Andy James & Beau- The Atomic Beau Project ‘Origin Stories and Secret Societies’

If you’re like me and enjoy a dark and spooky but beautiful aesthetic, you need to check out Brisbane’s The Atomic Beau Project. They are the perfect mix of scary and ethereal, bringing back the theatrics and forging their way with a unique sound. Keep reading for my chat with drummer/founder Andy James and lead vocalist Beau (who sadly dropped out on the call halfway through). We talk about the band’s origin story, future plans, secret societies and nerd out a bit (my favourite part!).

Over the last week, I’ve been listening to your songs, and I’m obsessed! I’m a bit of a spooky gal, so I like the imagery and the themes you guys have. You’re a relatively new band, and I found the story of how you came together really interesting. Andy, you started off solo, and then it branched from there?

(Andy) I’ll give you the full backstory. It started as a solo project -I was in uni and had no money to start recording. I had this idea of this weird sort of prog band mixed with all these different styles, and we wanted to record some stuff. The first couple of years were just myself and Beau trying to learn how to produce ourselves and record stuff ourselves from our little bedroom in Brisbane.

A lot of the stuff that we started writing in the early days was all based on Sci-Fi, horror and psychological themes, particularly this online community called SCP.

I was going to ask you about that because I looked into it and it looks really secretive.

(Andy) When you first stumble across, it’s like what the hell have I stumbled upon, is this the Pentagon secret files? Basically, it’s a massive international online community, and people create these stories around this fictional organisation. The stories are about the various entities or creatures they find and how they have contained and dealt with them. There are thousands of these stories and there’s also a whole bunch of art, music, video games and new movies being made based on it and there’s a huge fan element behind it.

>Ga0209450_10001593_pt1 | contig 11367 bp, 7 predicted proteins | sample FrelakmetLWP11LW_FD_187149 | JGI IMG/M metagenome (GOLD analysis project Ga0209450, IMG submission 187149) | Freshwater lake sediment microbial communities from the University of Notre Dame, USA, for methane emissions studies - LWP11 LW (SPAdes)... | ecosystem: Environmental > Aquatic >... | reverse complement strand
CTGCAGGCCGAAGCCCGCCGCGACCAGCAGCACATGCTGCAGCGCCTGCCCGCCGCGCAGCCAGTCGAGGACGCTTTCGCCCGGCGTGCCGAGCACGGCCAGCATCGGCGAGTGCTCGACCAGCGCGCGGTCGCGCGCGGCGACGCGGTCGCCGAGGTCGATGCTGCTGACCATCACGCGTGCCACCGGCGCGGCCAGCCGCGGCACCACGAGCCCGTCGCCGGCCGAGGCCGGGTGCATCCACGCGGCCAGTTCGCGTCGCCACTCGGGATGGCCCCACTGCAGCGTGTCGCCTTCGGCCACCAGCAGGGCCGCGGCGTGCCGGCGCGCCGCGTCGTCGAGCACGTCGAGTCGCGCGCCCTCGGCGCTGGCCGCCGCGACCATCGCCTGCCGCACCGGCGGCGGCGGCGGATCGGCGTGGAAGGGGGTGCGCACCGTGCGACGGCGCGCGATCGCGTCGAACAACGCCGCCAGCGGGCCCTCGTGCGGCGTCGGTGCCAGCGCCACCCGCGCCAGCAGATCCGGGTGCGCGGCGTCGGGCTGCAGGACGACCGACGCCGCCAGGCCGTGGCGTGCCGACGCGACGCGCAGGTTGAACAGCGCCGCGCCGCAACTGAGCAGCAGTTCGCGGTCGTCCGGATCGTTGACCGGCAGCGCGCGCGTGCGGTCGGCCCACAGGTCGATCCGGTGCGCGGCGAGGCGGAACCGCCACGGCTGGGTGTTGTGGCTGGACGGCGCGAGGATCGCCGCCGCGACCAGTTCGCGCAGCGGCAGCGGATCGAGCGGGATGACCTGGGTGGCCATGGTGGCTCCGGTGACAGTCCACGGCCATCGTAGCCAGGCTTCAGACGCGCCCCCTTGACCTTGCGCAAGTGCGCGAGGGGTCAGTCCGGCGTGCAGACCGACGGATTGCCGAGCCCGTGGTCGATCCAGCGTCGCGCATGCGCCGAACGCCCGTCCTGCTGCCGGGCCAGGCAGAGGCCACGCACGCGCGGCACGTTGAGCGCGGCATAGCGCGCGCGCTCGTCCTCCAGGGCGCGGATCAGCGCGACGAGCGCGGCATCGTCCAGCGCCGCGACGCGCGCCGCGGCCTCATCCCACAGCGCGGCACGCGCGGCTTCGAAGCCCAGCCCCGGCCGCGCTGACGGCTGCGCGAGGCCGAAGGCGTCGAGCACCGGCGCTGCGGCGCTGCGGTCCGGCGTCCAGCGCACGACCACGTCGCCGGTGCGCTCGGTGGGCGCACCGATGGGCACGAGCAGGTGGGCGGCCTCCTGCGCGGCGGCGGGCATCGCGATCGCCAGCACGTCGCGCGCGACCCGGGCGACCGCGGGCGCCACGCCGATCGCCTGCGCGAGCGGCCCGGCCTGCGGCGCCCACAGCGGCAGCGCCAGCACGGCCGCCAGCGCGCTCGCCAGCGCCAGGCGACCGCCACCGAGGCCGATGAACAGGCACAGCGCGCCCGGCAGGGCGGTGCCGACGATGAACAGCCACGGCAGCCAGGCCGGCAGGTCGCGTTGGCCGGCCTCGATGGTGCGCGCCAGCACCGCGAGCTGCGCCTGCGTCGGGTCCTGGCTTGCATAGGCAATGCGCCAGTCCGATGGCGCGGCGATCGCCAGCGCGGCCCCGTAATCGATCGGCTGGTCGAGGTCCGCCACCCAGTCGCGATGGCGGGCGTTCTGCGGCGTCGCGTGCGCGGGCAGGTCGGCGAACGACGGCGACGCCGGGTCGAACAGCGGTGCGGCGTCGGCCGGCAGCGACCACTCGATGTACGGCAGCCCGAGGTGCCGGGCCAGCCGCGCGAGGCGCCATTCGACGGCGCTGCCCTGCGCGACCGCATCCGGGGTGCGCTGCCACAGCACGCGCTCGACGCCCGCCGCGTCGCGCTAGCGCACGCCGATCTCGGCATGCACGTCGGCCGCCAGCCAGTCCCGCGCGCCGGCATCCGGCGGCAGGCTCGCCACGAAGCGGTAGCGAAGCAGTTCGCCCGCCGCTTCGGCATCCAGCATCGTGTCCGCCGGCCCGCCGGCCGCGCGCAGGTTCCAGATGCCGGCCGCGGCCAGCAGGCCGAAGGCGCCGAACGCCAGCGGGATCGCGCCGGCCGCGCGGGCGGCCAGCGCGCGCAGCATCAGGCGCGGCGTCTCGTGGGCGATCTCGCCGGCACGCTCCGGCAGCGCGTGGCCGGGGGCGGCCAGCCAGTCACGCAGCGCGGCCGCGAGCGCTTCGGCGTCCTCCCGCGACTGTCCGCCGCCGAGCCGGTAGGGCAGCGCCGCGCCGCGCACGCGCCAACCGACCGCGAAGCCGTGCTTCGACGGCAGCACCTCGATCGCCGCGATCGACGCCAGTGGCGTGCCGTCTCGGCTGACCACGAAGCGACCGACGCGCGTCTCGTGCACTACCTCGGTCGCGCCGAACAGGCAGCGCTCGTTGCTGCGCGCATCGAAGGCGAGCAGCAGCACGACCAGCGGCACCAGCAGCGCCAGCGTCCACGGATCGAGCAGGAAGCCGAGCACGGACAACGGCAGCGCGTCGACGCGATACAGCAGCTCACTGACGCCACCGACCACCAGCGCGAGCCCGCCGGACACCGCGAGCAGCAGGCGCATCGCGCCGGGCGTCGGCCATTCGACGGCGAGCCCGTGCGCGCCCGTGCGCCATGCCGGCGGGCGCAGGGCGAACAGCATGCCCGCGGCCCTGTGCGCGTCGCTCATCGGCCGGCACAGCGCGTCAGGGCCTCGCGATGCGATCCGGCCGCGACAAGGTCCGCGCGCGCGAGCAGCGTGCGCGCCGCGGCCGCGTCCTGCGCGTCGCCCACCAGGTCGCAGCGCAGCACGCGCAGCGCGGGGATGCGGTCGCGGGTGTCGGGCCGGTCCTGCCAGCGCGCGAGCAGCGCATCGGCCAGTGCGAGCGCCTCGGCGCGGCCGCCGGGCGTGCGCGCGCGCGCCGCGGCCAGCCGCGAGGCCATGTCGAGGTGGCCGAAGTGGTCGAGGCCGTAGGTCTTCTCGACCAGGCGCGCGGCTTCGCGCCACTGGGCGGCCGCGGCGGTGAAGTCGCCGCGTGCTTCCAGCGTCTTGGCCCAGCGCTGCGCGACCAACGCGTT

Pretty much every song we do is inspired by it in some way, but the first few songs we did were a direct inspiration from those stories, and the artwork we used was from some of the artists in that community.

So it was Beau and I, and then we wanted to get the live thing happening, so we incorporated our guitarist Jack (Gardener) and bass player Luke (Woolett) this year.

With SCP, were you guys participating in it or had you just stumbled upon it?

(Beau) You kind of were Andy.

(Andy) They call the stories an entry and I’ve never made an entry; they are like 7000 or something [entries] deep. I don’t have the writing chops for it. I did what I thought I’d do best and just made music about it. I was involved in the forums and the Reddit threads though.

That’s fascinating, and there’s not a lot of bands that have an origin story like that.